Do the Semi-Trucks Passing on the Highway Use Snow Tires?
Why do semi-truck drivers seem much more confident in the snow than other drivers? Is it because they sit higher up in a tall cab? Is it because they have better equipment in their vehicles? Are they simply better drivers? We could answer “yes” to all three questions. When semis pass on snow-covered roads do you wonder if these trucks have snow tires?
What are snow tires?
Those who live in Northern areas should be at least passingly familiar with snow tires. These tires are softer than traditional all-season tires and have chunkier treads to handle driving on snow. Snow tires are made for the cold and challenging conditions of driving on snow but not for driving during the warmer months of the year.
Strangely, semi-trucks do not switch over to snow tires when the white stuff begins to fall. Can you imagine replacing 18 wheels with snow tires to get across the Northeast only to change back to all-season tires when crossing into warmer areas of the country? This doesn’t sound like a good idea, does it? Thankfully, truckers have a much better solution to driving in inclement weather.
Do truckers change tires in snow-covered areas?
Instead of switching to snow tires, which aren’t useful in warmer climates, semi-trucks often change from the traditional rib tread tires to all-season tires that look more like those used on passenger cars. The difference in these treads allows semi-trucks to travel on roads in any climate.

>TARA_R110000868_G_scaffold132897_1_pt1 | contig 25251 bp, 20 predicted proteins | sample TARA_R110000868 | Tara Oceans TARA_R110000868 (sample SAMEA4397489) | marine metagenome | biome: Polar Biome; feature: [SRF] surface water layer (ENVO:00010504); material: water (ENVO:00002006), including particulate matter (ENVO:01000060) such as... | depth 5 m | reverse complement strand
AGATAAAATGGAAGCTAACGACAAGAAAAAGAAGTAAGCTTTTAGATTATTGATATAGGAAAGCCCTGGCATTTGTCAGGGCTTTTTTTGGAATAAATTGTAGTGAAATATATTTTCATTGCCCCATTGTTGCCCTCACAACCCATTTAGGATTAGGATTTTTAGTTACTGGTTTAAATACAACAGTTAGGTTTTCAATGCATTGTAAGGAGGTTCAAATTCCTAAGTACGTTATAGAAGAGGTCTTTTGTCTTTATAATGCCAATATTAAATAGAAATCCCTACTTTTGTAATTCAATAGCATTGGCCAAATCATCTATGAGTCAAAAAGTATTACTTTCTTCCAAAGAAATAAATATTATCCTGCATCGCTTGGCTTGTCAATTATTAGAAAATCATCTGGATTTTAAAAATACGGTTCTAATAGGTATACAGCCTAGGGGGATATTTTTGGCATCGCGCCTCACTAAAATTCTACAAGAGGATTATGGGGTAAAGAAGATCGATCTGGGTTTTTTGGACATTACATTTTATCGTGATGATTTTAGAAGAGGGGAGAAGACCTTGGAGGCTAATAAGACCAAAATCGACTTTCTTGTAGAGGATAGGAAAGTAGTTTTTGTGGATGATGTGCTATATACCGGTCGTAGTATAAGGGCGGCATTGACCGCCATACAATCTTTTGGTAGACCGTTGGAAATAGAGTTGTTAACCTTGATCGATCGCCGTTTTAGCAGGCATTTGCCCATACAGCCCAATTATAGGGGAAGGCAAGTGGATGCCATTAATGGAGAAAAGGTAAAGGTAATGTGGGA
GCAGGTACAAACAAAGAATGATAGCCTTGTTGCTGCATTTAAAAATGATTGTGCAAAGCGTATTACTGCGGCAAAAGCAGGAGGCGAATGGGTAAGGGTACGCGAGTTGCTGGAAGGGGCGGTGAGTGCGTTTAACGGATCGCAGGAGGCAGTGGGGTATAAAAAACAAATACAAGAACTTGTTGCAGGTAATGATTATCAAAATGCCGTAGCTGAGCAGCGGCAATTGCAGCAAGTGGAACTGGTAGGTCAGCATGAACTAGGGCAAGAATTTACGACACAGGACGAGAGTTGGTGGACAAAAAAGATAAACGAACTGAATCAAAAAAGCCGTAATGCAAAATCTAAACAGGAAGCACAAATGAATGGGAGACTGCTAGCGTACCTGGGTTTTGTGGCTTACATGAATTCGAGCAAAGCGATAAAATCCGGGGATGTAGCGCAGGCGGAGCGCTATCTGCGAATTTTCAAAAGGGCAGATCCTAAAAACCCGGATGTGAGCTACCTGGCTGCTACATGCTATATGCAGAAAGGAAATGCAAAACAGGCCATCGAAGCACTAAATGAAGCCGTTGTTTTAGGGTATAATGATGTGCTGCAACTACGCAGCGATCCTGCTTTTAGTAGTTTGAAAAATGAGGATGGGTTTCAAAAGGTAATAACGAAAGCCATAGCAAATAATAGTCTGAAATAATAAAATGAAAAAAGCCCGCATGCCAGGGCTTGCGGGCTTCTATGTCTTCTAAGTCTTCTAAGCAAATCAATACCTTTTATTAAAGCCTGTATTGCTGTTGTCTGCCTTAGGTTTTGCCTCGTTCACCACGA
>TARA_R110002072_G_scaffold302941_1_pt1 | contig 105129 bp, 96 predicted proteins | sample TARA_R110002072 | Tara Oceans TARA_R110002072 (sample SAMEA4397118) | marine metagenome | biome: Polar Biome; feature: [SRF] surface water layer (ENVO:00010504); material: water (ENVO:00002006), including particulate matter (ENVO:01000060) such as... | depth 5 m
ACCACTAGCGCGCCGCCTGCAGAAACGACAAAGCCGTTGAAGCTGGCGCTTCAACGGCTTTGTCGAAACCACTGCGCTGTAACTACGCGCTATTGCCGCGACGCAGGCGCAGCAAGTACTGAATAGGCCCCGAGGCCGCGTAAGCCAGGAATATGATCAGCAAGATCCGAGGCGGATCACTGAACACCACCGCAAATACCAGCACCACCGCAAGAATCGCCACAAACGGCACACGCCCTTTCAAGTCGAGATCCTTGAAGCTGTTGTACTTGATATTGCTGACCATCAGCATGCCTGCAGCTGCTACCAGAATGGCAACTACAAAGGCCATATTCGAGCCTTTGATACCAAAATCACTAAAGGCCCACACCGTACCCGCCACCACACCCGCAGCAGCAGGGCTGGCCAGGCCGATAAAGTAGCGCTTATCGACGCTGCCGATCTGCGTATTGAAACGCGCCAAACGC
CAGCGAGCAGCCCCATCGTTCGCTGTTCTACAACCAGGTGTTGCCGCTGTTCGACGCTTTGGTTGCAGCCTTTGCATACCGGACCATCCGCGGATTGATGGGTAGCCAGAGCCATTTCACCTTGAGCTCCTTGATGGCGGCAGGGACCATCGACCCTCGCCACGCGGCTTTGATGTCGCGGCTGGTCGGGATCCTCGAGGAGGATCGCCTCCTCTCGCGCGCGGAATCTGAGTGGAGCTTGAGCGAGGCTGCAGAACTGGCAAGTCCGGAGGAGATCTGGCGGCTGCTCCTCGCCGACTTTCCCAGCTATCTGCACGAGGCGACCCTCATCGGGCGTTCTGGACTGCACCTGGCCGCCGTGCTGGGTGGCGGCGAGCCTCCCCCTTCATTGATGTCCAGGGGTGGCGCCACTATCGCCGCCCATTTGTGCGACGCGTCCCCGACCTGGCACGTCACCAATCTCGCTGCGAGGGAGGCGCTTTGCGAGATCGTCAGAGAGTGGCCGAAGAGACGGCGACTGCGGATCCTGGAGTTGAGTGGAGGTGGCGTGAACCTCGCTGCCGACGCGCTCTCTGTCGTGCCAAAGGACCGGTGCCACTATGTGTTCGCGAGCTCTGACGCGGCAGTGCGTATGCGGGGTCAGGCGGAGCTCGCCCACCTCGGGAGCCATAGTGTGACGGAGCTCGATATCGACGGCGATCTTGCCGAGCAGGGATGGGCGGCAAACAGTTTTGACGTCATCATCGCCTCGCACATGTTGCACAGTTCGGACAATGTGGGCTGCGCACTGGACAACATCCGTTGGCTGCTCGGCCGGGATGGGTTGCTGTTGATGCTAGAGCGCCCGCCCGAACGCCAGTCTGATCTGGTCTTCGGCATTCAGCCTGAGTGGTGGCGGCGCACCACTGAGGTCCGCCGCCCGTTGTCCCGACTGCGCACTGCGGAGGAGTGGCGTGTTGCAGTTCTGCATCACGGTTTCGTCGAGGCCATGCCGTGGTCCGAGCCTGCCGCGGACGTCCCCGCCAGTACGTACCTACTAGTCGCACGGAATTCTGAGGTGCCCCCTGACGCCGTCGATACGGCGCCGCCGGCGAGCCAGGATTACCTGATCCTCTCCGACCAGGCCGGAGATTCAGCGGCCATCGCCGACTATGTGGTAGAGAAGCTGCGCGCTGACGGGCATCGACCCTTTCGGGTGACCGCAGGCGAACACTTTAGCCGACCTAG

Not all trucks switch to a more traditional tread in the winter. Preparing a semi-truck for travel in snow-covered areas is more about checking the tread depth than changing all 18 wheels with tires made for colder climates.
According to Trucking Truth, truckers are to ensure at least 4/32-inch tread depth in every major groove on front tires and at least 2/32-inch for all other tires. A deeper tread is better than a shallower tread. Truckers must use a tire tread gauge to check this depth.
Why don’t semi-trucks use snow tires?
Heavier vehicles drive better in low traction scenarios. This means those semi-trucks passing you by while you drive in your small SUV or sedan have much better grip thanks to the added weight of the truck and trailer. Additionally, truckers tend to skip over the snow tires and go right for the good stuff when the roads are really bad. The good stuff, in this case, is tire chains. Some states mandate tire chains be used in foul weather, but most leave this up to the driver’s best judgement.
Is there another option for truckers?
Have you ever seen a line of semi-trucks parked along the side of a road. This typically occurs at a rest stop or weigh station during inclement weather. Truckers are professional drivers. They undergo extensive training to use engine braking, gear selection, and their judgement to stay safe under various road conditions. Still, sometimes the best way to handle wintry weather is to pull off to the side of the road and wait it out. This is what many truckers choose during bad weather.